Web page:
Studying Determinants of Foreign Direct Investment in Nigeria: An Empirical Investigation

Main Article Content

Ibeinmo Friday Cookey
Francis Ariayefa Eniekezimene

Abstract

This research paper investigated the determinants of foreign direct investment inflow into the Nigerian economy. This is because Nigeria at present is still characterized by low economic growth, which has created other macro-economic problems like inflation, low export, unemployment, unfavorable exchange rate, balance of payment disequilibrium, etc. The study adopted the Autoregressive Distributed Lag (ARDL/Bounds testing) econometric tool to examine the determinants of foreign direct investment (FDI) in the Nigerian economy. Data for the analysis are annual data covering the period 1981-2019, obtained from the Central Bank of Nigeria (CBN) Statistical Bulletin several issues. The study used inflation rate (INFR), interest rate (INTR), exchange rate (EXR) and trade openness (TOPN) as independent variables. While foreign Direct Investment (FDI) was used as the dependent variable. The result indicates that exchange rate (EXR) and trade openness (TOPN) are all positive determinants of FDI in the Nigerian economy as their corresponding coefficients are positive. The result further shows that for the Nigerian economy to attract FDI significantly by one percent, exchange rate and trade openness will increase by 0.18 and 5.00 percent respectively. On the other hand, inflation rate (INFR), and interest rate (INTR) are negative determinants of foreign direct investment in Nigeria. Meaning that, an attempt to increase either of these variables would result to a decline in foreign direct investment in the country and vice versa. We therefore conclude that both EXR and TOPN had a positive and significant impact on the FDI inflow to the Nigerian economy, and are therefore adjudged positive determinants of FDI inflow into the Nigerian economy within the period 1981-2019. INFR and INTR on the other hand maintained their negative influence on FDI inflow to the Nigerian Economy, hence, are negative determinants of FDI inflow into the Nigerian economy within the period 1981-2019. Finally, we recommend that government should sustain its drive for import substitutions which will encourage export, expand its bilateral trade ties with developed economies so as to woo FDI inflows. Also, government through it monetary authorities should reduce inflation and interest rates. This will help to woo FDI inflow into the Nigerian economy.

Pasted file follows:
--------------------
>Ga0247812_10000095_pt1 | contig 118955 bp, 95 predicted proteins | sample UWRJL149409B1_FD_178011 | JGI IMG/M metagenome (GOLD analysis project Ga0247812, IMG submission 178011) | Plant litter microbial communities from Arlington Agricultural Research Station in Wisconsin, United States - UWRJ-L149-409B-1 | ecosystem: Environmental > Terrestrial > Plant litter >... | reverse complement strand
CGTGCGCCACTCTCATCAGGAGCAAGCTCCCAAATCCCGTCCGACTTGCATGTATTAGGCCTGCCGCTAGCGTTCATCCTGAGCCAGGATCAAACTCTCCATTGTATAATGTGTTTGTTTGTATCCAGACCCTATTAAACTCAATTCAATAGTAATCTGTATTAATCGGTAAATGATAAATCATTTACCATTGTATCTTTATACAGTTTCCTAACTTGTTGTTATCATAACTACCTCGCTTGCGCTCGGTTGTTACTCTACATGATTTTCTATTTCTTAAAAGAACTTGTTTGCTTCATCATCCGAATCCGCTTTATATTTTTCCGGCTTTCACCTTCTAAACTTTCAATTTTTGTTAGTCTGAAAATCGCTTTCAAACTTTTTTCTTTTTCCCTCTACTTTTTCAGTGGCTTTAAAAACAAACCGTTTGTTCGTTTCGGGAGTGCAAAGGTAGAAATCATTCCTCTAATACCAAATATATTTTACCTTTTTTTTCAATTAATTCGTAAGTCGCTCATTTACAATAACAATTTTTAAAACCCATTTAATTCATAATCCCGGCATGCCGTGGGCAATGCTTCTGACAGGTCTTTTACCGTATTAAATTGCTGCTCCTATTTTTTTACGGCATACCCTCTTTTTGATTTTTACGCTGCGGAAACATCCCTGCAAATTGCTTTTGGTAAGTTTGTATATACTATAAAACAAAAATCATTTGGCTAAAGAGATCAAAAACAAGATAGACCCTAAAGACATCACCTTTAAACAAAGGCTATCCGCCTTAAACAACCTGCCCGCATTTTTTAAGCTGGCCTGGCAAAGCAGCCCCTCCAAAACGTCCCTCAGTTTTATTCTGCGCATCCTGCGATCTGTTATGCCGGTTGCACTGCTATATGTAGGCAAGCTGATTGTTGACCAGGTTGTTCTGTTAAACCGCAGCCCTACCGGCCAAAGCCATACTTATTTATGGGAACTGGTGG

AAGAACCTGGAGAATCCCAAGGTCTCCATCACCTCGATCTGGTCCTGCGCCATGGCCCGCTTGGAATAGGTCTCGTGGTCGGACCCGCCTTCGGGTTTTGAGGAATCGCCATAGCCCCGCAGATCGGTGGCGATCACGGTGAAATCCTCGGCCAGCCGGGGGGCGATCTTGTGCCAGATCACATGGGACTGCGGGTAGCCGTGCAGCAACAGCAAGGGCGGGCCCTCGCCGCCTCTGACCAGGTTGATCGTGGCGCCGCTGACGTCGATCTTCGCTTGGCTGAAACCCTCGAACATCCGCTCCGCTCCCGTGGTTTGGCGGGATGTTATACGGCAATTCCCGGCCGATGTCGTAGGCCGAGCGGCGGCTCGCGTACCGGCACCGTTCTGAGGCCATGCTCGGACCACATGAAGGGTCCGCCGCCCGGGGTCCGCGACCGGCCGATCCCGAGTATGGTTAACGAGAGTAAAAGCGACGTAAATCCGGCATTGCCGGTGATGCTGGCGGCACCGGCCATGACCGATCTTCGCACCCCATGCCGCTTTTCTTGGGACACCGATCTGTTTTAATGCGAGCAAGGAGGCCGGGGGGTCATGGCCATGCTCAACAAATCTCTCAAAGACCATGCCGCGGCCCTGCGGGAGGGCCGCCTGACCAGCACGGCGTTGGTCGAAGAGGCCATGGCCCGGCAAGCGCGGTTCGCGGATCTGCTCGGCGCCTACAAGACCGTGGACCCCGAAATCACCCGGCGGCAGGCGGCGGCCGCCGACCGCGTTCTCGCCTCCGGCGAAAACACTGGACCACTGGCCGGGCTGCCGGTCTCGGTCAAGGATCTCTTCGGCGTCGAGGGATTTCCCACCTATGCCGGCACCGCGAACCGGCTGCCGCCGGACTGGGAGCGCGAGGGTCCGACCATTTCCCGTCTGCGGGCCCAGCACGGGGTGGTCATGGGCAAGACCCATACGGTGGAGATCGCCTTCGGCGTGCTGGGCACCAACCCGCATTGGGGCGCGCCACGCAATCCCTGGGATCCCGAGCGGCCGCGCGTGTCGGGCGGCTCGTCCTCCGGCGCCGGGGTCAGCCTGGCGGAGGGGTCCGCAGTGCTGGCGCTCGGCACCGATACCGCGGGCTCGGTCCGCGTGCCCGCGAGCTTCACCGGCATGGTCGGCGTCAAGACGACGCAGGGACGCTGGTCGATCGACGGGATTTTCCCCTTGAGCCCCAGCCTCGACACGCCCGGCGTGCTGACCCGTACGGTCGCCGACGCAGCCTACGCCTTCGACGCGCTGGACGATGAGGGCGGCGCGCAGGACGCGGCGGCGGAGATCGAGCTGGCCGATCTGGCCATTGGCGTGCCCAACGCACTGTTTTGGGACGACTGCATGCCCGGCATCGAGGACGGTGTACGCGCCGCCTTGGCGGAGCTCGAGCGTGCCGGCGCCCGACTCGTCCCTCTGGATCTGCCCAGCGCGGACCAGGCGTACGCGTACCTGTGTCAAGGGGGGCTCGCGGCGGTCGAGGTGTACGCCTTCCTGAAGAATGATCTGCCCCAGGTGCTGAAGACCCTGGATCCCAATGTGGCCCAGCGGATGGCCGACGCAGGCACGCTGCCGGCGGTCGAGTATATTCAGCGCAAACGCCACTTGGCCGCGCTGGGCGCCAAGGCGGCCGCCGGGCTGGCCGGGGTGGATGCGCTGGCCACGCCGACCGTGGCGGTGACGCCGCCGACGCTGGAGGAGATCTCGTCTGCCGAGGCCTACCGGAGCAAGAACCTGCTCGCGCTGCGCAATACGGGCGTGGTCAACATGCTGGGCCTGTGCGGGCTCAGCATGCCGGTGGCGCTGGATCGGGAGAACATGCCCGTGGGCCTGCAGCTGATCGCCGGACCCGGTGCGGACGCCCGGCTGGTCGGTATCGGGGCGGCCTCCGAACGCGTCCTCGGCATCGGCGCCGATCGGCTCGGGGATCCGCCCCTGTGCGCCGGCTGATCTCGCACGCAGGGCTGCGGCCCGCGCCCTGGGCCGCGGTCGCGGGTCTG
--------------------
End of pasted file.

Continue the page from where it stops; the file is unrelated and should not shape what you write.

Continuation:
Keywords:
Foreign direct investment, Inflation rate, interest rate, exchange rate, trade openness

Article Details

How to Cite
Cookey, I. F., & Eniekezimene, F. A. (2020). Studying Determinants of Foreign Direct Investment in Nigeria: An Empirical Investigation. Asian Journal of Economics, Business and Accounting, 17(2), 73-84. https://doi.org/10.9734/ajeba/2020/v17i230258
Section
Original Research Article

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